To get rid of the pest, mist late flowering with Dimethoate 0.06% and Acephate 0.1125%. (b) Scirtothrips dorsalis is controlled by two sprays of Monocrotophos 0.05% or Acephate 0.1125% spaced ten days apart and has a similar occurrence and manner of injury as the aforementioned species. Spray with ground-based equipment to completely coat leaf surfaces. Every 1 to 14 days, repeat the spraying.
Post-veraison berries may have a residue from late-season treatments. When the fruit is present, avoid using copper, and avoid applying within ten days of sulfur. Look closely at the label for any further use restrictions.
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Chemical treatment for pomegranate thrips
Spray one liter of water with Dimethoate 30 EC at 1.7 ml, Oxydemeton methyl 25 EC at 1.5 ml, or imidacloprid 17.8 SC at 0.3 ml.
Spraying Dimethoate 0.06% before flowering and, in extreme cases, spraying Methyl Oxy-Demeton 0.05% and again after fruit set, is important.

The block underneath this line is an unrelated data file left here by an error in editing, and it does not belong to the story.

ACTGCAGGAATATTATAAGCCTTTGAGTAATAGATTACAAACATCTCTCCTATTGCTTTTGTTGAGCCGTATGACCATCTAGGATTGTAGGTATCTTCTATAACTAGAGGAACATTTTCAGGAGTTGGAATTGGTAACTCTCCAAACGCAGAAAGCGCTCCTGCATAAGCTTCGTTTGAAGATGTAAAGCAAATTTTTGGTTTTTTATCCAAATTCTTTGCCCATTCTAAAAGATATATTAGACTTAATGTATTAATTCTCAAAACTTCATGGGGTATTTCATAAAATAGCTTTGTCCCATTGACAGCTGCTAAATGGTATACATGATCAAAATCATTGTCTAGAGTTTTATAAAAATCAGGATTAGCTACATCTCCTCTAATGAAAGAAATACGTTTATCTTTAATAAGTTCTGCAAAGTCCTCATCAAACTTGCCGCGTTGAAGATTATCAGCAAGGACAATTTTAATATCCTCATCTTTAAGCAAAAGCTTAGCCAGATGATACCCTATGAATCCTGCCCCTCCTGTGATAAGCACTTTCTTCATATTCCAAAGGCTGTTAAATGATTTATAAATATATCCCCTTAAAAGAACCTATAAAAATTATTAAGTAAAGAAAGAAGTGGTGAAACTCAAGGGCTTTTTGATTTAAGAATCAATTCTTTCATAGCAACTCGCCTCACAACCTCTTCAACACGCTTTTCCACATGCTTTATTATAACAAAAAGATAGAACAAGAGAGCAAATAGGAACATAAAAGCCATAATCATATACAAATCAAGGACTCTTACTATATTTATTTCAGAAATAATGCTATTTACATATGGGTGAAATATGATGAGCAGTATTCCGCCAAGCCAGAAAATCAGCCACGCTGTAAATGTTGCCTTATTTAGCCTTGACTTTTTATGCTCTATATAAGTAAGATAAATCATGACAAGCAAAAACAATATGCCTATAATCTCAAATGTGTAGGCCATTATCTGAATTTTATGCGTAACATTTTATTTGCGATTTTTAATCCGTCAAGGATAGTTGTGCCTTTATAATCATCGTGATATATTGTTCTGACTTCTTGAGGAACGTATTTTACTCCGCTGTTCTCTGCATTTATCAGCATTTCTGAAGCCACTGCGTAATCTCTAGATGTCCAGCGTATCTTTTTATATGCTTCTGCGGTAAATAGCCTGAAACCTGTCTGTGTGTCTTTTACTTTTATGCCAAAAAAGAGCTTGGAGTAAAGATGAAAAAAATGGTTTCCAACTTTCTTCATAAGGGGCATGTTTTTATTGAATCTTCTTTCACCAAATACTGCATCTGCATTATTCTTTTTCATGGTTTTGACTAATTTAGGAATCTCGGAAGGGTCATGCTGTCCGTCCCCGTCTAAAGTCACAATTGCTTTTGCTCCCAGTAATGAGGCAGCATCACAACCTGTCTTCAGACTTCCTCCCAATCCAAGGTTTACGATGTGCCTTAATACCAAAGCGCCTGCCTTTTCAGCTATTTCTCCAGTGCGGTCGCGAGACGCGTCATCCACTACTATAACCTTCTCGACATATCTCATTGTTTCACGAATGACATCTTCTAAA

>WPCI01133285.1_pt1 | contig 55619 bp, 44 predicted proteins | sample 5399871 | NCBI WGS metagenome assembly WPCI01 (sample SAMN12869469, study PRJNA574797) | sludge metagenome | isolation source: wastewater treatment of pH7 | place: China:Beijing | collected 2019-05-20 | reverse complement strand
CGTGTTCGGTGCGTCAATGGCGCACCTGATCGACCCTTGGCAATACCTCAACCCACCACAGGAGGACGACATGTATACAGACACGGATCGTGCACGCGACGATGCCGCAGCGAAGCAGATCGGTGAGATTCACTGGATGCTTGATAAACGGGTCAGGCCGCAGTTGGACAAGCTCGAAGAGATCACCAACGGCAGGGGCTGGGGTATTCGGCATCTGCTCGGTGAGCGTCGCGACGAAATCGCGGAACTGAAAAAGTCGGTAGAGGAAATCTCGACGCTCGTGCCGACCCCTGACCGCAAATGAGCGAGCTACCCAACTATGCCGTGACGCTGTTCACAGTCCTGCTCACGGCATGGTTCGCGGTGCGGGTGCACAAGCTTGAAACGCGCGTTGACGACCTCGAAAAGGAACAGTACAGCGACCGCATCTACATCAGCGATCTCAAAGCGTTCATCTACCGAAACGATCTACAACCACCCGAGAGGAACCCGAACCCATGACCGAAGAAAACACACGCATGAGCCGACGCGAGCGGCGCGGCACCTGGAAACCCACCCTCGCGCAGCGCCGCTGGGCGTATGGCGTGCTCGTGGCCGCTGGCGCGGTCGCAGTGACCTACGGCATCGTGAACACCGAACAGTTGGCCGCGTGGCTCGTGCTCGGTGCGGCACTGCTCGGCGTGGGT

Spray dichlorovos at 0.05%, imidacloprid at 0.04%, deltamethrin at 0.15, or chlorpyrifos at 0.02% as a preventative measure or as soon as you notice symptoms.
The flowing fluid from the leaves, flowers, and little developing fruits is lacerated and sucked by both nymphs and adults. Spray ready-to-use neem-based insecticides at a rate of 20 ml (1% EC) to 40 ml (0.15% EC) per 10 lit of water as soon as the pest appears. Spray cyantraniliprole 10.26 OD at 10 ml per 10 lit of water when there is a higher occurrence.
Orange thrips are controlled using chemicals.
Normal healthy trees can tolerate the damage brought on by low thrips numbers, despite the fact that the foliage can be attacked. In non-bearing trees, frequent pesticide applications are not advised since they may result in the development of resistance, making thrips control more challenging in the future. Citrus thrips can be controlled with formulations including abamectin, spinetoram, dimethoate, and abamectin.